Tunnelling : WHY AND HOW TO FIX!


People sometimes mistake tunneling as an issue of candle quality. 

However, the truth is that tunneling can happen to ANY candle — even the most expensive ones. 

The main cause of tunnelling is poor candle burning habits. This specifically refers to the "first burn," or the first time you burn the candle. 

We always emphasize how important it is to burn the candle long enough to let the entire surface of the candle melt before blowing or snuffing it out. This usually takes at least an hour or two, depending on the size of the candle.

If you don’t do this, you’re almost guaranteed to get tunnelling

Why? That’s because wax contains a certain amount of “memory.”

Wax isn’t always as “hard” as it seems. Even in its solid, unmelted state, wax will continue to harden over time. Candle wax that was melted and cooled again yesterday will always be softer than candle wax that has been sitting around for a week.

So If, on the first time, you only let the wax in the center melt when blowing the candle out, on the second time you burn it, only that small center portion of wax will continue to melt. That’s because it’s “softer” than the wax around it and therefore requires less thermal energy to melt again. The surrounding wax that didn’t melt the first time is “harder” in comparison, so it won’t melt and voila — you have tunneling.



What should you do if your candle has already started tunneling? 

Conceptually speaking, in order to fix candle tunneling, all you need to do is melt the outer wax surrounding the tunnel and make the surface even again. 

If the tunneling is severe (i.e. the sinkhole is 1-2 inches deep), it may be difficult to salvage. You might need to spend a lot of time to melt down and/or remove the extra wax. 1. Remove extra wax around the candle 2. Heat gun to top so it’s smooth 3. Trim Wick 4. Wait till it’s hardened and relight UNTIL the melt pool reaches the edge of the glass.

But if the sinkhole is still pretty shallow (ideally 1/2 inch or less), you can fix the tunneling without too much trouble. 

We recommend 2 ways to do this:


For this method, we use an external heat source (a heat gun is ideal, but a hair dryer can also work) to melt the harden wax around the edges of the container. This "resets the memory" of the wax, so to speak, widening the melt pool that reaches all the way to the edges.

For your safety, especially if you're doing this for the first time, make sure you're wearing eye protection and clothes that can be washed if a bit of wax gets on it. And lay some old newspaper beneath the candle to protect your table or floor.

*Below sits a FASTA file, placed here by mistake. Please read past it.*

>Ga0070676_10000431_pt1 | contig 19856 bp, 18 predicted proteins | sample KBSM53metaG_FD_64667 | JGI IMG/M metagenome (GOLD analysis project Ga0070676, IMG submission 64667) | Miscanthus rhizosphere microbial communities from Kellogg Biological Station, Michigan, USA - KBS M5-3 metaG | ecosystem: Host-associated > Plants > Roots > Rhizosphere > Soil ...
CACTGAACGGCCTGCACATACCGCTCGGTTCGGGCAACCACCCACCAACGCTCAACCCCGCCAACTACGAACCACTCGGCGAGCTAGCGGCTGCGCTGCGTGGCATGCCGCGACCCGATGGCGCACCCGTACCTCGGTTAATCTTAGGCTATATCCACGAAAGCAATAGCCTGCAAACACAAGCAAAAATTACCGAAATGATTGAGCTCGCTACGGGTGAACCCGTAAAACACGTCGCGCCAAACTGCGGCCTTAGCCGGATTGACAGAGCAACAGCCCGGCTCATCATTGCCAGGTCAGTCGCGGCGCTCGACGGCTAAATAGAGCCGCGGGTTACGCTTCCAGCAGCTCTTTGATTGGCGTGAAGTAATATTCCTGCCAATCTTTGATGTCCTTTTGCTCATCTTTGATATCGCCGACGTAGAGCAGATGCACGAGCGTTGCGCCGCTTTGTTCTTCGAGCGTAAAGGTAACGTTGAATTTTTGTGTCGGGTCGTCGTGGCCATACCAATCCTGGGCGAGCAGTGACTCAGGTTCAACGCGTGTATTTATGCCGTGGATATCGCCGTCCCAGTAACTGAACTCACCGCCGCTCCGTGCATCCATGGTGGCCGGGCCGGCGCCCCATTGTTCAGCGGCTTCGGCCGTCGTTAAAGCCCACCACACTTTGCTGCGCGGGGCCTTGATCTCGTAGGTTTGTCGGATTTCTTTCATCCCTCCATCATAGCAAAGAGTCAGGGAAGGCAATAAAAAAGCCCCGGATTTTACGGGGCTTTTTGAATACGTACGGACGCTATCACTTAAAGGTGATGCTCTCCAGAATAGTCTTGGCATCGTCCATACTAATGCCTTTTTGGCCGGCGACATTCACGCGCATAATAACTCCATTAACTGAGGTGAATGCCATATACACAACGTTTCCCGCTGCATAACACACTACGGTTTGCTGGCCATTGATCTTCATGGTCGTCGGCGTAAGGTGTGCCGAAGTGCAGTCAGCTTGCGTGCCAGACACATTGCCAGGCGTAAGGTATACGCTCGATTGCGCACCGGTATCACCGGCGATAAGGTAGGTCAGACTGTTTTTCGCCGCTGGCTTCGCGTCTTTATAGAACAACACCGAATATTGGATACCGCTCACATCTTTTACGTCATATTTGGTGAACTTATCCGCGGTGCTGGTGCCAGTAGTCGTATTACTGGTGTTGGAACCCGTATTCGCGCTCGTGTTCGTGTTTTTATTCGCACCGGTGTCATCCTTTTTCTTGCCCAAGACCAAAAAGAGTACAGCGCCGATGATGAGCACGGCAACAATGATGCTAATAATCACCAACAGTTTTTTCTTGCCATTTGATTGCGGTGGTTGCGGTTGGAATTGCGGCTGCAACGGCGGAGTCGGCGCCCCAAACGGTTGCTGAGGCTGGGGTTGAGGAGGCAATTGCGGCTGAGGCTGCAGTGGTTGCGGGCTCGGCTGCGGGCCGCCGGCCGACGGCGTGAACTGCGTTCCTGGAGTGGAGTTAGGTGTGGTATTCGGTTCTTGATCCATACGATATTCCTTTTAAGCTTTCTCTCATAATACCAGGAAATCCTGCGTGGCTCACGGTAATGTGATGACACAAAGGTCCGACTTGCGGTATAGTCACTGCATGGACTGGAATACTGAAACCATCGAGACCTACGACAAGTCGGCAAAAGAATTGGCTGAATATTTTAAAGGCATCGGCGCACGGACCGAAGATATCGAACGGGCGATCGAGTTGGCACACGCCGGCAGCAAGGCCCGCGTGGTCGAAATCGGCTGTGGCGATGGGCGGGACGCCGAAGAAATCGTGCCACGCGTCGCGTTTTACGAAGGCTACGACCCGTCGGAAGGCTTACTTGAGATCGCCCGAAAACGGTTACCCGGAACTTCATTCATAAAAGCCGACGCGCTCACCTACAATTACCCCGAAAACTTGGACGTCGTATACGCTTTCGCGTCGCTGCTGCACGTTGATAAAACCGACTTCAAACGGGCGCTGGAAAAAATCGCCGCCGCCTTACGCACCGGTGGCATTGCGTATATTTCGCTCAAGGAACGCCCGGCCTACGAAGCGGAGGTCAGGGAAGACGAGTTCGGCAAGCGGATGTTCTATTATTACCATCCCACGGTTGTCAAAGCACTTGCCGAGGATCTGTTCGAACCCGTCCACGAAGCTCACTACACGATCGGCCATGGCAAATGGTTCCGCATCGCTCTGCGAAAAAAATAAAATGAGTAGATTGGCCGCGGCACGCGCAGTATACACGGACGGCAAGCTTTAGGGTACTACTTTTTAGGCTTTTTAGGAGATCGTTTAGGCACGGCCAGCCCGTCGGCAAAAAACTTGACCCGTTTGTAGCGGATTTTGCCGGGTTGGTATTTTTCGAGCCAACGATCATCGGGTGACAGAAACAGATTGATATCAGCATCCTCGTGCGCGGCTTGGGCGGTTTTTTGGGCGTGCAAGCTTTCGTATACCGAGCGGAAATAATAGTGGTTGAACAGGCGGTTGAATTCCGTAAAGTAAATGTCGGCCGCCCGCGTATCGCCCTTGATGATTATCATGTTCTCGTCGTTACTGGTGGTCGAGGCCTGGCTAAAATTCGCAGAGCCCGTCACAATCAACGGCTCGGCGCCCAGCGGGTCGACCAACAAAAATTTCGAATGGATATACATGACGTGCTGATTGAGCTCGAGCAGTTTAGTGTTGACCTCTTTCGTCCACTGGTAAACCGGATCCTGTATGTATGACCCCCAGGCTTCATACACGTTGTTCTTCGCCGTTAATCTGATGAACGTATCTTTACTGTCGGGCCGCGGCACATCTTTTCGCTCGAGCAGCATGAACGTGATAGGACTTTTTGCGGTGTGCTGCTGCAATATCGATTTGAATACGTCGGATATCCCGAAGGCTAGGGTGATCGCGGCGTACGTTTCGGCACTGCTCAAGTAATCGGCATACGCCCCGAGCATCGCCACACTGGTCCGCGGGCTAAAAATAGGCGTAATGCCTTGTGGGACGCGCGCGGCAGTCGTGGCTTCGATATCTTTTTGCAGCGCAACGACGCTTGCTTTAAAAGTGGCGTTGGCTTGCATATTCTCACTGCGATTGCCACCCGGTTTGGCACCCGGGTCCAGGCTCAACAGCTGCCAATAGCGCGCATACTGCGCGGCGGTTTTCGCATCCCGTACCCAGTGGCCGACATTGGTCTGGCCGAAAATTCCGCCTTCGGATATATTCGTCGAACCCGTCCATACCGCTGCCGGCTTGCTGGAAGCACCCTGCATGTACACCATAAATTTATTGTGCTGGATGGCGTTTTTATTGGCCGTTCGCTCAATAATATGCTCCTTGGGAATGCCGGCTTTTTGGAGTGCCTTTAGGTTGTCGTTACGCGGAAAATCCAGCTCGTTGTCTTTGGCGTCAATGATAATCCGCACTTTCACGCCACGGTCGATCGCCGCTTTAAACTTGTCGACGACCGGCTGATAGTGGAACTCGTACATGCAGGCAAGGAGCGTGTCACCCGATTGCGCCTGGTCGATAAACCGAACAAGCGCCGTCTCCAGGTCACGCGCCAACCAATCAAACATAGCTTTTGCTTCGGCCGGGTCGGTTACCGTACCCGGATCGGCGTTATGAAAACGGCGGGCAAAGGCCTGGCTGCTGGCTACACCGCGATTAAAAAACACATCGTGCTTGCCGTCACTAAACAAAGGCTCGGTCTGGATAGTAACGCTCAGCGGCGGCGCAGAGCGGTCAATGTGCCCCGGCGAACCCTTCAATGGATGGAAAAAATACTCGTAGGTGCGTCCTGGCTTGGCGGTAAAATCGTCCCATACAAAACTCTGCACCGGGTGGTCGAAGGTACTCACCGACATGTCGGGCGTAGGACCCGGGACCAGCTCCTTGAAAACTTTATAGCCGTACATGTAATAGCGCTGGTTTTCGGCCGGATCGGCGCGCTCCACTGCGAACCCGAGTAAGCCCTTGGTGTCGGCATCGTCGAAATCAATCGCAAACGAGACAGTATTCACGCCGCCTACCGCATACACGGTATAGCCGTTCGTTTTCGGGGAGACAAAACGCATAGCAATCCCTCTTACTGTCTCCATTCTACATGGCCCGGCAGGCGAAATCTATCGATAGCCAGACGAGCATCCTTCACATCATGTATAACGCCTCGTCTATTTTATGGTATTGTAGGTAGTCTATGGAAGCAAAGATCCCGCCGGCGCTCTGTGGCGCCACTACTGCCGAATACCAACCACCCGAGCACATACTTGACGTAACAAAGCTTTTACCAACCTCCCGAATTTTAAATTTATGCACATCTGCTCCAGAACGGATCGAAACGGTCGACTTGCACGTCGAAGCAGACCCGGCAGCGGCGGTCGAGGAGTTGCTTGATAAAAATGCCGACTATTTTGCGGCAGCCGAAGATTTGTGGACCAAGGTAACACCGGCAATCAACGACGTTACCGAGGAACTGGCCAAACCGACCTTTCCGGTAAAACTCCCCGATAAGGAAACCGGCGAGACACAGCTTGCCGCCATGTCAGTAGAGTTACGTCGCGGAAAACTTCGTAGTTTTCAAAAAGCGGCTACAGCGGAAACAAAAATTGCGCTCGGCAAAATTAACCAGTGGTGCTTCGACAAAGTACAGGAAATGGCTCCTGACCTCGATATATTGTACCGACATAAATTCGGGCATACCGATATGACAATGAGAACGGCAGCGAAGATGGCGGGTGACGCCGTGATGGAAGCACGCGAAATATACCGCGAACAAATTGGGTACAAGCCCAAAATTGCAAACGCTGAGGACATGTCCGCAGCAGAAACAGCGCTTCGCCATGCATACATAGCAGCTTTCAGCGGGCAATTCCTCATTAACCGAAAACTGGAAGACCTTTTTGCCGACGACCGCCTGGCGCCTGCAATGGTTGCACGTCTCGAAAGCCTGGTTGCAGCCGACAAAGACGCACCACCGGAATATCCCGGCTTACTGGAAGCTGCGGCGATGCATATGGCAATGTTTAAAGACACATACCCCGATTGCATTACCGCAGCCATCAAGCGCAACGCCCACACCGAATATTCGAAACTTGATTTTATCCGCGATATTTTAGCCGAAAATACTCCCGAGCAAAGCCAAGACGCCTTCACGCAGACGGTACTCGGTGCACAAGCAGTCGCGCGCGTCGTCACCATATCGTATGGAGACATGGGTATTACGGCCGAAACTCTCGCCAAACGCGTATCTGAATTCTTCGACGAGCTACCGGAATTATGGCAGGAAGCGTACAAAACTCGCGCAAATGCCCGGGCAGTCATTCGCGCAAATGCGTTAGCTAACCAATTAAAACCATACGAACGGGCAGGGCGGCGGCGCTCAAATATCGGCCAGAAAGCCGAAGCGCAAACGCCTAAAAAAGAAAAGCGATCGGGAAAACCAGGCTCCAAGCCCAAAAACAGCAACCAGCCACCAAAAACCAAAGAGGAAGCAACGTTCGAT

Lastly, when using your hair dryer, don't turn it on directly over the candle — hold it far away and slowly move it closer to an appropriate distance where it won't be blowing melted wax all over the place.

  1. Trim the wick and remove any debris inside the tunnel. 
  2. Using a heat gun (if you have one) or hair dryer (on low speed & high heat settings), gently heat the top surface of the candle from an appropriate distance. 
  3. You can carefully scrape at the unmelted wax on the sides with a wick dipper or small metal spatula to help it melt faster.
  4. Continue heating until the entire top surface of wax has completely melted and smoothed over. This may take several minutes depending on how hot your hair dryer gets, so prepare to be patient.
  5. Set your candle aside and let the wax harden



 Rather than using an external heat source, this method traps and reflects the candle's own heat to achieve the same effect of melting the extra wax and smoothing over the top layer. 

Like with the method above, please put safety first whenever you're dealing with lit candles and hot wax. The candle container WILL get very hot. 

  1. Trim the wick and remove any debris inside the tunnel. 
  2. Cover the top of the candle with aluminum foil.
  3. Cut or fold a small opening (around 1-inch) in the center of the aluminum foil.
  4. Remove the aluminum foil, light the wick, then place the foil cover back on.*
  5. Allow the candle to burn for a few hours until the top surface of wax has completely melted and smoothed over. 
  6. Set your candle aside and let the wax harden over the next few days to reach full hardness (see above).

*Note: If your flame goes out put the foil on, that means the opening you cut in step 3 might be too small for your candle. Widen the hole a little bit and try again until your flame stays lit. 



The best way to fix candle tunneling is to prevent it from happening in the first place. And it’s very simple, too.

To prevent tunneling, all you need to do is burn your candle long enough each time so that the entire top surface of wax is melted. This is especially important the first time you burn your candle!

How long that takes depends mostly on the size of the candle. A good rule of thumb to remember is that you should burn your candle for one hour per every inch of its diameter. So if your candle has a diameter of 3 inches, you should plan to let it burn for 3 hours before putting it out. 

And that's it! We hope this guide to fixing and preventing candle tunneling will help you enjoy candles that last longer and burn more beautifully.